You may be thinking to yourself, "Yeah son, I love Sega Tunes." I'm here to tell you that what you are thinking now may in fact not be what you will be thinking. That's because Sega Tunes isn't typically what you or I envision when we think of Sega tunes. See, during the 90s, Sega put together covers of game music and (supposedly) sold them on compact discs. Let's Listen to some samples.
X-Men 2: Clone Wars
This here's the original version of the Brood Queen track. Immediately, the hard-hitting (almost resounding) percussion introduces itself. You've also got a gritty background track which is kind of your bassline. It serves pretty much the same purpose as a bassline, anyway, giving a simple melody to lend the song character without stealing the show from the lead. Anyway, around 0:27, your siren-like lead instrument blairs in long, rarely broken phrases to juxtapose against that gritty background thing.
At this point, you know all you need to about the Brood Queen. Don't pay too close attention to any individual phrase; it's more about the instrumentation than anything, contrasting elements on basic levels. Any time I genuinely listen to the lead melody, I find myself a little frustrated--it's just messing around. You'll run across a breakdown here and there, but nothing comes together beyond the notion that these sounds are pretty cool when they're next to each other.
That's not to say X-Men 2 is without interesting bits. Avalon 3 takes on a lurching flavor that I don't think any other Genesis track manages to hit with as much quality.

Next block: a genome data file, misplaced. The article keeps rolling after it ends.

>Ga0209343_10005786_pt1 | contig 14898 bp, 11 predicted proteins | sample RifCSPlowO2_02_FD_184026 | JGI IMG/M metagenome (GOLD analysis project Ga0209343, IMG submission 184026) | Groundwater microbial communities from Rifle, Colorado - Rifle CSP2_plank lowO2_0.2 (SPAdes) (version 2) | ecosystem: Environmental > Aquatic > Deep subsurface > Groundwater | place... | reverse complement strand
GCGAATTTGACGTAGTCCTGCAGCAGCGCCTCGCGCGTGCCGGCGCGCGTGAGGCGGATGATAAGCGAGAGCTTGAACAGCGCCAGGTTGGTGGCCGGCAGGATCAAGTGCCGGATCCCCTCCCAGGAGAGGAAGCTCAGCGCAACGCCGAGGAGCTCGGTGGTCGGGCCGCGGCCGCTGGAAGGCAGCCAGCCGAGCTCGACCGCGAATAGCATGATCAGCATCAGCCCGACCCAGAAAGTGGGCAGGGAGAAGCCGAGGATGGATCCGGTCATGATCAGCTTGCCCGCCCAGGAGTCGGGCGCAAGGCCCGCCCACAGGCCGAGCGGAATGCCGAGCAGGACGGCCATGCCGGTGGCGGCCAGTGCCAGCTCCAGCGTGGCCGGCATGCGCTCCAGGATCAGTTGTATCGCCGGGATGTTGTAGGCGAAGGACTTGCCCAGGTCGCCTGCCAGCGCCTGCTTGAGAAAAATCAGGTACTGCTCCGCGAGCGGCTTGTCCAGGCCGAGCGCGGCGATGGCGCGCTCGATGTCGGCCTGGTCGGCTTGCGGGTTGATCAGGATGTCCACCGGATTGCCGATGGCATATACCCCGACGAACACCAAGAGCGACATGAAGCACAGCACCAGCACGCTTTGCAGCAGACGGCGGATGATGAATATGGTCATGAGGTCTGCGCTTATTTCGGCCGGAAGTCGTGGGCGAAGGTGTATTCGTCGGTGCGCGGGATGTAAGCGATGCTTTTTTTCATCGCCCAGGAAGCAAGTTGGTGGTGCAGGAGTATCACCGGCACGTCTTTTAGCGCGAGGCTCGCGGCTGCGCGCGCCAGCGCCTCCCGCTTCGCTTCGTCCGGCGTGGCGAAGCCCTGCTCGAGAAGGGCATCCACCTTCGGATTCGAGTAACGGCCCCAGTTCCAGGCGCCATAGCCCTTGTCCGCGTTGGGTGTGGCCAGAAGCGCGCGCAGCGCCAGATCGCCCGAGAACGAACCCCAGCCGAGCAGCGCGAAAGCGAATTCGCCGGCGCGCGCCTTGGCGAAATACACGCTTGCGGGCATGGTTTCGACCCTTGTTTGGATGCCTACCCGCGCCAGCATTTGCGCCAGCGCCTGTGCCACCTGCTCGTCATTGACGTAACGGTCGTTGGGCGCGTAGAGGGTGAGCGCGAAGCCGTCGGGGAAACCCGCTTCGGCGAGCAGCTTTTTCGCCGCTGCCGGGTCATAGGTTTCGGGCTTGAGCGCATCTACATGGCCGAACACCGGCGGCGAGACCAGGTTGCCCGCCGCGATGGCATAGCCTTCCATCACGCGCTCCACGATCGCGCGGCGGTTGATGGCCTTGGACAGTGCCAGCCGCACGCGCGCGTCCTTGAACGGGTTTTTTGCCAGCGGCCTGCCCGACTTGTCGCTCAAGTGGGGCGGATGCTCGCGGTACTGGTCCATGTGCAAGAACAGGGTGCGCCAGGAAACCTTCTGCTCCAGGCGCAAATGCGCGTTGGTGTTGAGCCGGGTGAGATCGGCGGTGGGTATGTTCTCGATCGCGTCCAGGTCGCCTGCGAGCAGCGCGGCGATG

Sega Tunes pretty effectively makes itself irrelevant here
by softening up on the percussion and providing a bassline with a quarter of the grit (I measured it in a vial and everything). I'm tempted to say the background melody is less scratchy, but I think there's something more to it, as well.
It's not all bad; the higher production quality brings out key instruments above others, while the Genesis original can be a heap of sounds at times. In all, though, Sega Tunes softens the blow and misses the point.
The entire Comix Zone soundtrack takes on a 90s grunge feel. It makes a lot of sense, but I wouldn't have guessed that the Genesis sound chip could produce such a loyal grunge guitar synths; certainly not ones you'd honestly confuse for real instruments, but synths that capture that spirit all the same. A modest square synth takes over vocals, but--well, similar to the Brood Queen--a simplistic lead instrument succeeds in tying together more elaborate backing elements.
And beyond that, the structure and melody are convincingly grungy. The melancholy yet poppy melodies strike a tone too subtle for most games of the time. As for structure, the instruments have a strong interplay; there's no such thing as "the interesting track" and "the mood-setting track." This results in a soundtrack that rewards relistens more than most of its era. While only one or two tracks will take the limelight at a time, each one (percussion aside) is always busy doing something worthwhile.
Here's the Sega Tunes version of that same song. All of your wildest grunge fantasies are brought to life as Sega forms a band with real instruments and a vocalist to transmogrify your 16 bit nonsense into real music.
Take the passage at 0:40 in the Sega Tunes version and 0:22 in the original. In the Sega Tunes take, everything gets lost in the mire of a heavy guitar, with the vocalist reaching out. (For a quieter bit with more contrast, look to 1:21.) On the other hand, the original Genesis version still provides a satisfying heavy metal guitar, but it also keeps every other sound discrete and audible.
This is where your taste comes to bear. On one hand, dense heavy guitars are half the point of grunge; it's a mire for a reason. On the other hand, I can't deny the appeal of something more listenable, especially if it's going to highlight a series of instruments working together.
There are plenty of other Sega Tunes albums, too. Some (Virtual Sonic) are more interesting than others (Toejam & Earl), but they're all worth checking out, if only to see how Sega reinterpreted its game soundtracks.